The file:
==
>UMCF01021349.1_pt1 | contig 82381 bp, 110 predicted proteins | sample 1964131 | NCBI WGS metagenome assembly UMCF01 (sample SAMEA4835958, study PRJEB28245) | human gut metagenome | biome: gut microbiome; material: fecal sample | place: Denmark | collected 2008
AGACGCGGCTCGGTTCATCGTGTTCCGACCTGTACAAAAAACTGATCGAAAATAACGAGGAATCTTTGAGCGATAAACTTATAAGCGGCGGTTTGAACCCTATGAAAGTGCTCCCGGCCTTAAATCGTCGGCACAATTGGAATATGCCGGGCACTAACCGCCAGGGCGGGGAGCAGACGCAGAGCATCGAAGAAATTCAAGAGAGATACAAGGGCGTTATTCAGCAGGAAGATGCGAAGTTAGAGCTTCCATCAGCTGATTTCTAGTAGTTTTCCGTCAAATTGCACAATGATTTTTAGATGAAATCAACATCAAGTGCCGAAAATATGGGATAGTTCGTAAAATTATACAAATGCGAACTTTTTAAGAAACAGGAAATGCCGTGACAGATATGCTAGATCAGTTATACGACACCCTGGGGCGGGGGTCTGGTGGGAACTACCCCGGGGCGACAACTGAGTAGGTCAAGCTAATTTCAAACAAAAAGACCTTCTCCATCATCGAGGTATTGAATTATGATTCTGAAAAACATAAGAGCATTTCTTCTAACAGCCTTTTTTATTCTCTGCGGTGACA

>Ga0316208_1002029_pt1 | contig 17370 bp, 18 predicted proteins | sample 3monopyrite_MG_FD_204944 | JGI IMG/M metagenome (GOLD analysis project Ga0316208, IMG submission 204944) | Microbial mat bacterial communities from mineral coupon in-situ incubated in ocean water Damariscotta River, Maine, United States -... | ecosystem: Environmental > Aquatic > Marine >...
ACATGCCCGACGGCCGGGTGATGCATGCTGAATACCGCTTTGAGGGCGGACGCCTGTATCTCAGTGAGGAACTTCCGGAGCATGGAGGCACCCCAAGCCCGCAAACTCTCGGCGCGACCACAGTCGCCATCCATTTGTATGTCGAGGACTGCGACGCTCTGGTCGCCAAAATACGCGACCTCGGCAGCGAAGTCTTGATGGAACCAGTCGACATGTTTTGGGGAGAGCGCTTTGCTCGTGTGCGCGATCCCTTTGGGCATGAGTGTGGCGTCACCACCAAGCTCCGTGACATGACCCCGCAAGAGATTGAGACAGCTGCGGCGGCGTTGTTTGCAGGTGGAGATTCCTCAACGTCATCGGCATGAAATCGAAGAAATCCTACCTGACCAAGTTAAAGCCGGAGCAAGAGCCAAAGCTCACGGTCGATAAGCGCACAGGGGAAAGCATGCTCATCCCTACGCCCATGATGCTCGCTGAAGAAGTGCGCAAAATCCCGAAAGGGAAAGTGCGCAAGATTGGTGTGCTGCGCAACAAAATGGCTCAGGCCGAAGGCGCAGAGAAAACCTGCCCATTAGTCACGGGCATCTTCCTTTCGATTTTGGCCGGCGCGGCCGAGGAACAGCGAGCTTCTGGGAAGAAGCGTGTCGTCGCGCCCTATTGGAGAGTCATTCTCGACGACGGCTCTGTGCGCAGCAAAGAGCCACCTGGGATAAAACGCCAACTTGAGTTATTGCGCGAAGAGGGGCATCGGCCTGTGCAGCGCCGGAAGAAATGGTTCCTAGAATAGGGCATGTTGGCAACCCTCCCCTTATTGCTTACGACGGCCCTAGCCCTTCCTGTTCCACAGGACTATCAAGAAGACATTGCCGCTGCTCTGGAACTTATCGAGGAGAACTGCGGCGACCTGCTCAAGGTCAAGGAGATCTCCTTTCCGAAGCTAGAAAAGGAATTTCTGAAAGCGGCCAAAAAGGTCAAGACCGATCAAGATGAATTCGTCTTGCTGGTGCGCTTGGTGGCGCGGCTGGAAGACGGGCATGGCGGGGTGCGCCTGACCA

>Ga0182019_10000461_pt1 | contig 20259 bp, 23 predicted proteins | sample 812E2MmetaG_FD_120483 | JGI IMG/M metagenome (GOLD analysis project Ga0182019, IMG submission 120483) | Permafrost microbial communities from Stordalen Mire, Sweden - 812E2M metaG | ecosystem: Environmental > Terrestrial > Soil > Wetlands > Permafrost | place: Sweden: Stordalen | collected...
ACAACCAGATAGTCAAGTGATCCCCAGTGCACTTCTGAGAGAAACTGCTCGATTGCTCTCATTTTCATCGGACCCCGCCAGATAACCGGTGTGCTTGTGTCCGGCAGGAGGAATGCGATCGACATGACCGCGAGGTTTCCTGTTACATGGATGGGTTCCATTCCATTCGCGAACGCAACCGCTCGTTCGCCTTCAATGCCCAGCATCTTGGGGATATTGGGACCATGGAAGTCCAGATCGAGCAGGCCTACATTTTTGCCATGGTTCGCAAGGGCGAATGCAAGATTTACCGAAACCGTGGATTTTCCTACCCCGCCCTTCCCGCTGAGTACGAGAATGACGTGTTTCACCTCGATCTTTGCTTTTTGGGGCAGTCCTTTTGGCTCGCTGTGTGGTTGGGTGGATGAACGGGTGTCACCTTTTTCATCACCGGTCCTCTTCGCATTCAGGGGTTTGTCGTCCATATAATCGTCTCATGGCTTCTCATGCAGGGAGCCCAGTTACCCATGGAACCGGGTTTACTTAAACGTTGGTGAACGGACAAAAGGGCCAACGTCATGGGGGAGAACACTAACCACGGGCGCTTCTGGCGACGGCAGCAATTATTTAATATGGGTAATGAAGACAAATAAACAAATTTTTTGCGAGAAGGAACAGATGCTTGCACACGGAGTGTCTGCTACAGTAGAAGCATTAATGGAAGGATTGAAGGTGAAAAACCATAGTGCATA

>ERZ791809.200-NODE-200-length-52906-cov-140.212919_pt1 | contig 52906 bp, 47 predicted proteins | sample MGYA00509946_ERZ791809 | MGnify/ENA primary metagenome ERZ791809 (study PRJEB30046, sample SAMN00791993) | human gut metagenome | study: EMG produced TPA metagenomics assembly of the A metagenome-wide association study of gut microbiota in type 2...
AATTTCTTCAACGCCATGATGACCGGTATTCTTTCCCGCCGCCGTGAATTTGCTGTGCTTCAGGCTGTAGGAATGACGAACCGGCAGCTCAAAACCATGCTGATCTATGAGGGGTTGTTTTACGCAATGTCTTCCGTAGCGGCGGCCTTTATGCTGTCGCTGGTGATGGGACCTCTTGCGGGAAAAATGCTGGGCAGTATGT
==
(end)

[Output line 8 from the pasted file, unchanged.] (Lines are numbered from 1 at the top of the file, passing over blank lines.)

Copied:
AATTTCTTCAACGCCATGATGACCGGTATTCTTTCCCGCCGCCGTGAATTTGCTGTGCTTCAGGCTGTAGGAATGACGAACCGGCAGCTCAAAACCATGCTGATCTATGAGGGGTTGTTTTACGCAATGTCTTCCGTAGCGGCGGCCTTTATGCTGTCGCTGGTGATGGGACCTCTTGCGGGAAAAATGCTGGGCAGTATGT